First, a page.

Continuing on from the basics of the previous lesson we were given a pre-rigged character to animate. There were two choices on offer, a lamp similar to Pixar’s Luxo Jnr and a flour sack. For more opportunities for exaggerated squash and stretch I chose to use the sack.
Animating the sack used the same timeline controls we learnt last time. S to add a keyframe onto the timeline along with the keyframe slider and the usual array of translate tools within Maya. However this week we were introduced to a few new extras.
- Character Set – This is a way of grouping all your characters control curves so when you generate a keyframe it adds a keyframe for everything.
- Auto Key – A quick toggle button that automatically creates a keyframe whenever you move anything. We were told of its existence but advised it can be a little bit destructive if you’re not used to it.
- Dope Sheet – Very much a more advanced version of the standard Maya timeline with far more options for modifying your keyframes.
I’ll post what I have so far and comment.
Here’s a playblast of the work so far. Password nextgen.
While the animation is at an early stage I have tried to show a few principles of animation already:
- Pose to Pose – The back stretch and the jump were mapped out over minimal keyframes and I went back in afterwards to tweak them. This is why the back stretch is far smoother than the jump. Just lack of progress.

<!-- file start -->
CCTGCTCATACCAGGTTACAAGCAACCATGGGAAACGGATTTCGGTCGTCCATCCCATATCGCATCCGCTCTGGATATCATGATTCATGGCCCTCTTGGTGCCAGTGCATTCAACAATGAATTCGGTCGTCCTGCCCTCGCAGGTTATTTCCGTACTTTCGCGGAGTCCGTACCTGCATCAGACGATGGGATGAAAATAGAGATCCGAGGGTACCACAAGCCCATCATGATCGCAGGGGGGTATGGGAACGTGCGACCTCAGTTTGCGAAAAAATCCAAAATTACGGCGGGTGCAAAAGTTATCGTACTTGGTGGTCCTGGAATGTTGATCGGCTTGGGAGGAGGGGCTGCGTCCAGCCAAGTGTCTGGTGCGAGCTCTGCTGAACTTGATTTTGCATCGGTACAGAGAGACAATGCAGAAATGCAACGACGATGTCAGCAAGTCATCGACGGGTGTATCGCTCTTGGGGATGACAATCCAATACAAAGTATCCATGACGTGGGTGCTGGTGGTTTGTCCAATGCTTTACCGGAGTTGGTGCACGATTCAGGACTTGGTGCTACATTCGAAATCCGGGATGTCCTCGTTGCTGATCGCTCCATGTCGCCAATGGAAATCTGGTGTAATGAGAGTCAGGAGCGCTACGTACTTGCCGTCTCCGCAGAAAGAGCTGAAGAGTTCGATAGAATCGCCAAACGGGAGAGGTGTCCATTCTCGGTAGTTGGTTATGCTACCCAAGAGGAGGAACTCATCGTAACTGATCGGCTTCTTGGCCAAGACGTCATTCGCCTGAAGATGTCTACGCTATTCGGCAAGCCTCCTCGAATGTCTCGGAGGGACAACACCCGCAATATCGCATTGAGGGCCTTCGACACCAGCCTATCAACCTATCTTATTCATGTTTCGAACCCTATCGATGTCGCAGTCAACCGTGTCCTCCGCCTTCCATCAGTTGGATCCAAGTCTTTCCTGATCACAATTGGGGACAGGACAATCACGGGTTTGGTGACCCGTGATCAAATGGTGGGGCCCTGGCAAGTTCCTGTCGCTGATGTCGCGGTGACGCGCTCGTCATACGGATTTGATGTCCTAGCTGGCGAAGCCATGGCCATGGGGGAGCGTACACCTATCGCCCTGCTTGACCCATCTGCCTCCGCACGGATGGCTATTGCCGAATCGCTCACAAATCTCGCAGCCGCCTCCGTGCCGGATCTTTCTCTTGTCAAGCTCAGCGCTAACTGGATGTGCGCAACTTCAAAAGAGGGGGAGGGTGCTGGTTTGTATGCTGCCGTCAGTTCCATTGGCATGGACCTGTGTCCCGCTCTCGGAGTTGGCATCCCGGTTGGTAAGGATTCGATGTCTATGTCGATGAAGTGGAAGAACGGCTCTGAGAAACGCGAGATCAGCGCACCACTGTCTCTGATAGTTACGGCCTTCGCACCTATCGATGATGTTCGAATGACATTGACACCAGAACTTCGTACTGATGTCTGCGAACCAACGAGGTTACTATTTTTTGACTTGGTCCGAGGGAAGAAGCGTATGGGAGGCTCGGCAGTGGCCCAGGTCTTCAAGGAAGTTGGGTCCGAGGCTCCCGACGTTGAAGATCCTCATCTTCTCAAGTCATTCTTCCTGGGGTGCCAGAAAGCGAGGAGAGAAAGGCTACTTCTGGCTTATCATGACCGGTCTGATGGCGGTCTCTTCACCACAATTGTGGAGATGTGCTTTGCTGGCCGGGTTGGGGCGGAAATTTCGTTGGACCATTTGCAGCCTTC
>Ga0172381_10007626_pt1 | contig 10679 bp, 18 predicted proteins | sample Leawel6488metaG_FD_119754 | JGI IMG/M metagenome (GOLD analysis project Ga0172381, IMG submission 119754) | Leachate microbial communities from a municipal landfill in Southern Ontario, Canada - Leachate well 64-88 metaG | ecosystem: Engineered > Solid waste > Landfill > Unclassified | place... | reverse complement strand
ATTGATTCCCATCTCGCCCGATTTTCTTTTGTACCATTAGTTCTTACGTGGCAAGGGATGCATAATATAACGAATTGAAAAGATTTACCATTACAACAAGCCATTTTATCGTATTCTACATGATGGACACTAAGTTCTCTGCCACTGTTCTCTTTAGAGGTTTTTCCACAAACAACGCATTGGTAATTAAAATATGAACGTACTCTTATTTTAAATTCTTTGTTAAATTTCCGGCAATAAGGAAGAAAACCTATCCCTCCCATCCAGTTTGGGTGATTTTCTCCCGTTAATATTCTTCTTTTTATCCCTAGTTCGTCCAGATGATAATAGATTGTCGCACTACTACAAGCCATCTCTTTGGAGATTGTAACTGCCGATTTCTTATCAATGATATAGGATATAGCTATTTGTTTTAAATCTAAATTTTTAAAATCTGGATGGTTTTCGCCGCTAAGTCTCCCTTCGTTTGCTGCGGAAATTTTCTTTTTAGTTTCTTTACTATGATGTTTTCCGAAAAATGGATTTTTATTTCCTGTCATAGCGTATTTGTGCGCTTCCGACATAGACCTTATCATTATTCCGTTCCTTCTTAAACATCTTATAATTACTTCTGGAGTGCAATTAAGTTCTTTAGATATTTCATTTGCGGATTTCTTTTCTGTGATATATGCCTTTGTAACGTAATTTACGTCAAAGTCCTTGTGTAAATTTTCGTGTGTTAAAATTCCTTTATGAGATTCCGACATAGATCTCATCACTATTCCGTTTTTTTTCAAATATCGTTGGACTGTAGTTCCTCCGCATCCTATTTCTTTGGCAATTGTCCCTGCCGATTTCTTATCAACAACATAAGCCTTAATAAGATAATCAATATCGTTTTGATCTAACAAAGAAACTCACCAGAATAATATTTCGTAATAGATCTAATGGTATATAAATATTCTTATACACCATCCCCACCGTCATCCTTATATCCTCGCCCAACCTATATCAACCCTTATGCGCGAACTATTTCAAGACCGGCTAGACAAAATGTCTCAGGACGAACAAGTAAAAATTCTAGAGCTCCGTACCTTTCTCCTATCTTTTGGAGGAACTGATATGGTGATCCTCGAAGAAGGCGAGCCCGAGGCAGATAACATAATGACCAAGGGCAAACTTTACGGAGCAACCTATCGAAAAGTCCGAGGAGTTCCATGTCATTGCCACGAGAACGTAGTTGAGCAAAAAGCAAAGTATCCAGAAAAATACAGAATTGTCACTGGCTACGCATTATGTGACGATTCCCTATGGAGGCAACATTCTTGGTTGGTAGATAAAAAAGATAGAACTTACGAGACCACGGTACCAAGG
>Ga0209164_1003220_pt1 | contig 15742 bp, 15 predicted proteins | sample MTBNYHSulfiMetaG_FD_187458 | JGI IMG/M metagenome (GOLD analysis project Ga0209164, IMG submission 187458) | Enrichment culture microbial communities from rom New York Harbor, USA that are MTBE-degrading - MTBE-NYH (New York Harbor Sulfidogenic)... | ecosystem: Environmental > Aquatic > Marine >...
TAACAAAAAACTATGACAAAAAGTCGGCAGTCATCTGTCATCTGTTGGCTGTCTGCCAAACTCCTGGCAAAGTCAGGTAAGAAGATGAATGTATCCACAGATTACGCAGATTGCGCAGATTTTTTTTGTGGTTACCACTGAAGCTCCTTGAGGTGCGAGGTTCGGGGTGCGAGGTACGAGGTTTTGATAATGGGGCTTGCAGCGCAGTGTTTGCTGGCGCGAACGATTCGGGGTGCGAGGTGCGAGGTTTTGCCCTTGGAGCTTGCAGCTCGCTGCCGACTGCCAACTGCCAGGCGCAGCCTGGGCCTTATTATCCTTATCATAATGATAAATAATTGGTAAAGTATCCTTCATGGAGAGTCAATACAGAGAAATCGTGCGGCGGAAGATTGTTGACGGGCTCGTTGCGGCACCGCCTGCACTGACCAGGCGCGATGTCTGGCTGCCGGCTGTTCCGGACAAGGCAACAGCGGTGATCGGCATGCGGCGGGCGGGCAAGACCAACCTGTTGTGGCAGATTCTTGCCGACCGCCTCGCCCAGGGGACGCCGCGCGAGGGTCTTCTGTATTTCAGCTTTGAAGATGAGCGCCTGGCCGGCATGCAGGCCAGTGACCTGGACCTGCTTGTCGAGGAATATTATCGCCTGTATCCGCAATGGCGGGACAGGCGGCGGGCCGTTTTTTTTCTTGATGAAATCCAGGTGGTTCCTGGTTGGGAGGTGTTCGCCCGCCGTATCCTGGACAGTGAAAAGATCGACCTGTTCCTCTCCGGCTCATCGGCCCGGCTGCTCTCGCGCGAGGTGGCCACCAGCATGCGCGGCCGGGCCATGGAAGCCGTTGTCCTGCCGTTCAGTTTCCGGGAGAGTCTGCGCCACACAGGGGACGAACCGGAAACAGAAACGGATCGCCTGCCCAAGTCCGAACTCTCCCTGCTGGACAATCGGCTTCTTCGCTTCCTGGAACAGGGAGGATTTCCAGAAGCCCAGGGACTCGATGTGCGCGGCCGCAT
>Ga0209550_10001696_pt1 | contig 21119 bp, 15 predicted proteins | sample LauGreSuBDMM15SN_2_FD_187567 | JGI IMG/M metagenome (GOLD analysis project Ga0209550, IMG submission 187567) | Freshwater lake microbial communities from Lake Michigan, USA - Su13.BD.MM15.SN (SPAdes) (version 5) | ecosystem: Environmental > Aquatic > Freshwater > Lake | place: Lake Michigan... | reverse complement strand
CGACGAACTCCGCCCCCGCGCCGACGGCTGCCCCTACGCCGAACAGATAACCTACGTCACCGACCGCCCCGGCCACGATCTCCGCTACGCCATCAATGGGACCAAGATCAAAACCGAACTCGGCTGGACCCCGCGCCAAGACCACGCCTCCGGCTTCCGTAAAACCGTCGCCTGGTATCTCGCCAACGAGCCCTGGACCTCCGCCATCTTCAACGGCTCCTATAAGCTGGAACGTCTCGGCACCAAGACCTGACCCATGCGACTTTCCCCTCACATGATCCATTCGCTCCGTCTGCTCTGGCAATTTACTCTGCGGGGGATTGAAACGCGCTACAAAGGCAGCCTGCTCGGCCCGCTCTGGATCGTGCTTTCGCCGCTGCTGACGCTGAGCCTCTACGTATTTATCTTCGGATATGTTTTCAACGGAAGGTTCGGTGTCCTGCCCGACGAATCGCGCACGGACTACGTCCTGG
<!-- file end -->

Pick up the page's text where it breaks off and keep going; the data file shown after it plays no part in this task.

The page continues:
- Arc – Both the stretch and the jump are simple examples of movement in an arc.
- Follow through – During the stretch the tassels on the top of bag move independently swinging in whatever direction gravity would take them.
- Appeal – While I didn’t make the bag, it is adorable and our job as animators is to provide the rig with charisma and turn it from a sack to an actual character full of emotion.
- Squash & Stretch – During the stretch the sack elongates slightly then returns to normal as he pulls forward. During the height of the jump he stretches up and on landing he compresses down as all the contents of the sack hit the ground with force.
It has a long way to go before being a finished piece of animation. For now I’m reasonably content with the stretch however I may go back later and stretch out the climax of the stretch a little longer, I’m also debating if the feet (lower tassels) should move a little as they’re very static during this moment.
The jump I barely got started on this time around. It looks rough and has very little timing worked out currently making it look far too quick and rigid. It’ll just take more time and some fiddling. Matt recommended I spend some time online looking at other jump animations, hopefully this will help give me a better idea of how to setup the timing and keyframes of the jump.
You do spend a lot of time staring at the animation on loop trying to figure out how and where things need to be, I feel like most of the lesson was spent doing this. As a class we were reassured this is normal.